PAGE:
Athenian philosopher. Socrates is a revolutionary figure in the history of philosophy, in respect both to philosophy's subject matter and to its method. Most of Socrates’ predecessors had seen the primary task of philosophy as that of developing comprehensive, rationally controlled theories of the origins, nature, and constituents of the physical world and of the sources and limitations of our knowledge of the physical world; they had seen as the method appropriate to that task the authoritative exposition of those theories in written treatises, in either prose or verse. In contrast, Socrates saw the primary task of philosophy as the systematic investigation of human nature and conduct, and he saw its method as one of critical inquiry rather than of exposition. Hence Socrates wrote nothing, instead devoting his life to the critical examination of the moral beliefs of his contemporaries, not only with a view to exposing inconsistencies in these beliefs, but also in the expectation (or at least the hope) that that process would somehow reveal the nature of the good life for human beings.
This activity, together with the impact of Socrates’ uniquely powerful personality, produced strong reactions, both positive and negative. On the negative side, his critical activity was seen as threatening morality, religion, and social cohesion; the resulting hostility—probably combined with suspicion of the political attitudes of Socrates and some of his associates—eventually led to his condemnation and death on charges of impiety and corrupting the young. On the other side, his admirers saw him as the paradigm philosopher and the ideally good man unjustly condemned, and they created a new style of philosophical literature in which that picture was presented to posterity. In its development over the intervening centuries that literature has remained influential to the present day.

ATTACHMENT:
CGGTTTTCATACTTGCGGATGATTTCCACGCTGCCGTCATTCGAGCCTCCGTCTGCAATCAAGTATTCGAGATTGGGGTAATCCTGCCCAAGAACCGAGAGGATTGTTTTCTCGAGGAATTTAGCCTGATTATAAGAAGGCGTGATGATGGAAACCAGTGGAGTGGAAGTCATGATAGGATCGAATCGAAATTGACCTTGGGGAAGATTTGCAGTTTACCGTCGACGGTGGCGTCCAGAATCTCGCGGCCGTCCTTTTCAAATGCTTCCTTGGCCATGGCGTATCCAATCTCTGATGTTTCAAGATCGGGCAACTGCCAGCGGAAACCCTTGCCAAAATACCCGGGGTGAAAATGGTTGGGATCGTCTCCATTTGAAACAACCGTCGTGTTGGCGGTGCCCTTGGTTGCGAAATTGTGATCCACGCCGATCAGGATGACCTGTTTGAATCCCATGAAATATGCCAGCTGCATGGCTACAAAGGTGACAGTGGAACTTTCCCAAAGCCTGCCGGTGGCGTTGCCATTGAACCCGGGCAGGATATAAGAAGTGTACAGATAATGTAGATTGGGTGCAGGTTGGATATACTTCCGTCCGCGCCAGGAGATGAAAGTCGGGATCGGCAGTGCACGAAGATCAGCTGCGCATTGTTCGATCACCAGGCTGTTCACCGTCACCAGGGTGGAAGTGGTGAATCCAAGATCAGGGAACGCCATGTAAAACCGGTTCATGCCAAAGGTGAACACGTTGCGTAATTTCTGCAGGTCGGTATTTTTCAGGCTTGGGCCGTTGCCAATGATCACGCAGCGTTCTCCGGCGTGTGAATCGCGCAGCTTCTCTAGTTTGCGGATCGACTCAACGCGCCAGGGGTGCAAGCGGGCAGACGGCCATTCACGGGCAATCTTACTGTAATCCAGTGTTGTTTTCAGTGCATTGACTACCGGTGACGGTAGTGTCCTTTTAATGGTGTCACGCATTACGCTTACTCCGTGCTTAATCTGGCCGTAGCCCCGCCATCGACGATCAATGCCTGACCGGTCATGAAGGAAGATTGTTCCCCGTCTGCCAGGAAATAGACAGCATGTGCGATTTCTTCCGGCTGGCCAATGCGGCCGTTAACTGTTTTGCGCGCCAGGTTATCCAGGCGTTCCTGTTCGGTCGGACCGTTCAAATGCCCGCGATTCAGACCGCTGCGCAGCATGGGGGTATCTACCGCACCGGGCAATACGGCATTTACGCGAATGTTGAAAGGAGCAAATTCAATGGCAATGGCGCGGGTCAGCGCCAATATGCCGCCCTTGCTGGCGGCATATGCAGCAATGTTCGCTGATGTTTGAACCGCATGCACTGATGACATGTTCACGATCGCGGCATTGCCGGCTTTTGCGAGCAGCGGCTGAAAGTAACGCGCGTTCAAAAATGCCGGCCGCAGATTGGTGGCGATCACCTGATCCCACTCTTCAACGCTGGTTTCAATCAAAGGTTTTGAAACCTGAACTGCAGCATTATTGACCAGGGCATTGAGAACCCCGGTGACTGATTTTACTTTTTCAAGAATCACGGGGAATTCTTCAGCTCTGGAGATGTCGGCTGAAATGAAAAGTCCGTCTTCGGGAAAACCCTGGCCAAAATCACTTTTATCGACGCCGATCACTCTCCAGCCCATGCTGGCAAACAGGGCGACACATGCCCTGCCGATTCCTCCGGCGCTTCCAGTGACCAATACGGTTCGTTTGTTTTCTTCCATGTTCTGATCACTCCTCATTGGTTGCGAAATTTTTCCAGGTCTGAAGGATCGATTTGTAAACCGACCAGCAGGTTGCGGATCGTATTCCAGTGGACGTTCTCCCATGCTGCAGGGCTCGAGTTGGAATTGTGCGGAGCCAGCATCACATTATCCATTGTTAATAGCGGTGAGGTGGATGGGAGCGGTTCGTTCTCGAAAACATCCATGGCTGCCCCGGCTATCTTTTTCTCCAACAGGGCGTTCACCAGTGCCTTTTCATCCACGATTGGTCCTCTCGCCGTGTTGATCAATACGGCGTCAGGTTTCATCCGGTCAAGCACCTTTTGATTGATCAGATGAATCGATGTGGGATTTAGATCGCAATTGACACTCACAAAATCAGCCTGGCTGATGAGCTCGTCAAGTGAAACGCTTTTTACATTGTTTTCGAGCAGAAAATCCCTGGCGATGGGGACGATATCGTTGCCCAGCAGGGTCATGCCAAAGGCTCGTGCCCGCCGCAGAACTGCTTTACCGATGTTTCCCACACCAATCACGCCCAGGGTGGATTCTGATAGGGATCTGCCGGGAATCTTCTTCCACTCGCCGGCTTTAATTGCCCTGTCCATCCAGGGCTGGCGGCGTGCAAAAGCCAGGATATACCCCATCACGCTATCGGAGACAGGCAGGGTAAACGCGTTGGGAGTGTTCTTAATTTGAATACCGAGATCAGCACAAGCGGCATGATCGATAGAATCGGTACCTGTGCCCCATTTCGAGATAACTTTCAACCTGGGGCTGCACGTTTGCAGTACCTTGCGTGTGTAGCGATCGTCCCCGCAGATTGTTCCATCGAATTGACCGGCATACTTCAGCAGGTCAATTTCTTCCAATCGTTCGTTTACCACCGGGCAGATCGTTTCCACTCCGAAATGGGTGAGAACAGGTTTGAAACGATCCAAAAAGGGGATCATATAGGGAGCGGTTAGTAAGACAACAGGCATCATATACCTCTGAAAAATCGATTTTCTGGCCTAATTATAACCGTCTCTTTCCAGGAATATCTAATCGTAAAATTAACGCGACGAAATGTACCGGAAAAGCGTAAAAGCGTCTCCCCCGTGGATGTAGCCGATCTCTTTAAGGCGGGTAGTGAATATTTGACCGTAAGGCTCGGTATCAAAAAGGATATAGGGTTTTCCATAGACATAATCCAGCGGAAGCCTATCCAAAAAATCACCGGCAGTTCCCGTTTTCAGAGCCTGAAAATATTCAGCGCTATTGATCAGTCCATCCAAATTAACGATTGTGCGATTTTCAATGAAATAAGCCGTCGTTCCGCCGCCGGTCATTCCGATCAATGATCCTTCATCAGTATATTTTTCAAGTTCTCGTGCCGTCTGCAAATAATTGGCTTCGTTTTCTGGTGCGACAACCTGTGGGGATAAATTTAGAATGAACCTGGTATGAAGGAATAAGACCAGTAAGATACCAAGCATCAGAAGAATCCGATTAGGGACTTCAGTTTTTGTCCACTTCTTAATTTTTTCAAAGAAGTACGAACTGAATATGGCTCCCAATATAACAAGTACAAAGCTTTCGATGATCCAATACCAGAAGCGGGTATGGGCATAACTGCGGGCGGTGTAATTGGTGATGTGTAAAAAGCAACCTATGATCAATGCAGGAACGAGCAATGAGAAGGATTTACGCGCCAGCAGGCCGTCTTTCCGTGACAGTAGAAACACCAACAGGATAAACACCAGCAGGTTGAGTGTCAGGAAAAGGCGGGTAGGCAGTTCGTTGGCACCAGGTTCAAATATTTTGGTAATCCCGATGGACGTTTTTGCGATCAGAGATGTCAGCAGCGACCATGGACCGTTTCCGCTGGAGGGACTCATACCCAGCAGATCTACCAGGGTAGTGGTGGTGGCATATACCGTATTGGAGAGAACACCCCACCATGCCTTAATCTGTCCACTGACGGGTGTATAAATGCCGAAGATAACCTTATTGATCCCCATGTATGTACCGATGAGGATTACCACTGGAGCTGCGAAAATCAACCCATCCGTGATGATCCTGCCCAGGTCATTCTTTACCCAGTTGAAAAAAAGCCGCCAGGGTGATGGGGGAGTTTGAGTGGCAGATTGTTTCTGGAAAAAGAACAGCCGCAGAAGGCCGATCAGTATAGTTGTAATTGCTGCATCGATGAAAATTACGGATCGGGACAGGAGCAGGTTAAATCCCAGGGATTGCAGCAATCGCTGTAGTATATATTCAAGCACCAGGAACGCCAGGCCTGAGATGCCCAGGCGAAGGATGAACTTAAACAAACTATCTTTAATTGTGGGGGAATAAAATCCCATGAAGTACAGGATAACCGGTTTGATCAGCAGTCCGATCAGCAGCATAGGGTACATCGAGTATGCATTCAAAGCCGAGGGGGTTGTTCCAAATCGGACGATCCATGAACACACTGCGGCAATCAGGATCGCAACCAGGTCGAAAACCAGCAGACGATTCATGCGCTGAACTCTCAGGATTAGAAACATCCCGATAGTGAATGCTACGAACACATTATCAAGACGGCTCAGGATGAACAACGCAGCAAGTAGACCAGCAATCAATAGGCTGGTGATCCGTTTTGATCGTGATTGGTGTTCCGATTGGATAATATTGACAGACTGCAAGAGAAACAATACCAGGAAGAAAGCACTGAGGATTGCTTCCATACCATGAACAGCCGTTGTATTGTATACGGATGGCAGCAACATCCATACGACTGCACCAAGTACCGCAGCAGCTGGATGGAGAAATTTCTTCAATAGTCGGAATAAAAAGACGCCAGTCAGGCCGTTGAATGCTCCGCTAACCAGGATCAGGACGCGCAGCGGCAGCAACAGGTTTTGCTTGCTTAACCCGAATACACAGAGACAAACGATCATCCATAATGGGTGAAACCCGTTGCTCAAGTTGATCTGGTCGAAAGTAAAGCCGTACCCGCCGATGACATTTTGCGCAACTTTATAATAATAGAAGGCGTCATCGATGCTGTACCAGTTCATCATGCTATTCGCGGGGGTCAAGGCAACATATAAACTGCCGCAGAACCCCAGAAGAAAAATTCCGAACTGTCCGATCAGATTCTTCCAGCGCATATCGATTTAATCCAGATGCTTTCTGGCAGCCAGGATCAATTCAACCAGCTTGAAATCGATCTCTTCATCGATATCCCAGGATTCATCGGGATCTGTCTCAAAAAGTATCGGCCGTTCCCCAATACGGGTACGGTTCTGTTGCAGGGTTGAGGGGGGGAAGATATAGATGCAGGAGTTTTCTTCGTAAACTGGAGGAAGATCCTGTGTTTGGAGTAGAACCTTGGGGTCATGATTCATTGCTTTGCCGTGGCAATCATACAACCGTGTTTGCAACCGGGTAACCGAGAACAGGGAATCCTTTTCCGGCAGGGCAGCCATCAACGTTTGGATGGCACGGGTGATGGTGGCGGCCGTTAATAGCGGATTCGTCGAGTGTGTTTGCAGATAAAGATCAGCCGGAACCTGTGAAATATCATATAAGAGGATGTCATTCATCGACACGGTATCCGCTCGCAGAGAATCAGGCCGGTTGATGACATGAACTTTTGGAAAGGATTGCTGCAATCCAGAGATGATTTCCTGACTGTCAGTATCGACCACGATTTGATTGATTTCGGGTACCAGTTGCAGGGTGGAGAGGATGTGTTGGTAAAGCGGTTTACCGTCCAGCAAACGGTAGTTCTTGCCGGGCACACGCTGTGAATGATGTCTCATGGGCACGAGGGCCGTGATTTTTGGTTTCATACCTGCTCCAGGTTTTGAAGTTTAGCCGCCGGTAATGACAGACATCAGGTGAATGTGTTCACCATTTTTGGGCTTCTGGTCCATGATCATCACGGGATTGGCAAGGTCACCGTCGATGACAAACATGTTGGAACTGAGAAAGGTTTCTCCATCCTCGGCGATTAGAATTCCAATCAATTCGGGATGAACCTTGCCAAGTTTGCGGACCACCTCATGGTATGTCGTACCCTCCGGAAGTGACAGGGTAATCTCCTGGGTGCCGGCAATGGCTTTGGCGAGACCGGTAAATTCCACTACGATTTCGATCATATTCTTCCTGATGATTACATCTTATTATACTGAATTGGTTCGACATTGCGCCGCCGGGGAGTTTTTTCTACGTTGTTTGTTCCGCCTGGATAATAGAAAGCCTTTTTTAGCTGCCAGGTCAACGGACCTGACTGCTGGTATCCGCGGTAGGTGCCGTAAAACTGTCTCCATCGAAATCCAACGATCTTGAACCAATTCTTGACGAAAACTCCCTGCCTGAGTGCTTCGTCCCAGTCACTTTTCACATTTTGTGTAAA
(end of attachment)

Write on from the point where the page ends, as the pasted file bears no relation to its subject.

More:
Socrates was born around 470 bce and lived in Athens all his life. His parents were Sophroniscus, a stonemason, and Phaenarete, described by Socrates in Plato's Theaetetus as a midwife. Though he may originally have been fairly prosperous, the principal sources attest that he was reduced to poverty by spending all his time in unpaid philosophical discussion; some sources suggest, as is in any case plausible, that he was dependent on the help of wealthier friends. Apart from this we know very little of the circumstances of his life. He married comparatively late in life; at his death he had three sons, two of them small boys and the third an adolescent. His wife Xanthippe, who must have been at least thirty years younger than he, was notorious in antiquity and in later tradition for her bad temper. If true (and indeed, Plato never mentions it), this may reflect the insecurity of her situation as the wife of a man with no regular income. Later sources mention a second wife, or perhaps a concubine, named Myrto, who in some versions lived bigamously with Socrates and Xanthippe, frequently joining Xanthippe in attacks on Socrates. Because the original sources are lost, it is impossible to tell what, if any, factual basis there is to this tale, which was plainly much embroidered for comic effect.
Socrates served with distinction as an infantryman in the early stages of the Peloponnesian War against Sparta and its allies, achieving some notoriety for his remarkable endurance of harsh winter conditions, as well as for (on another occasion) spending twenty-four hours standing motionless, lost in thought. The only time that he is known to have participated in the public life of Athens occurred in 406, when as a member of the executive committee of the Assembly (an office allocated by lot, as were most public positions in Athens) he alone opposed an illegal proposal. In general he avoided direct engagement in political life, and he appears to have remained neutral in the oligarchic revolution and democratic counterrevolution that followed the final defeat of Athens in 404. He had friends in both camps; in particular, among the extreme oligarchs were his close associates Critias and Charmides, both of whom were killed in the overthrow of the oligarchy.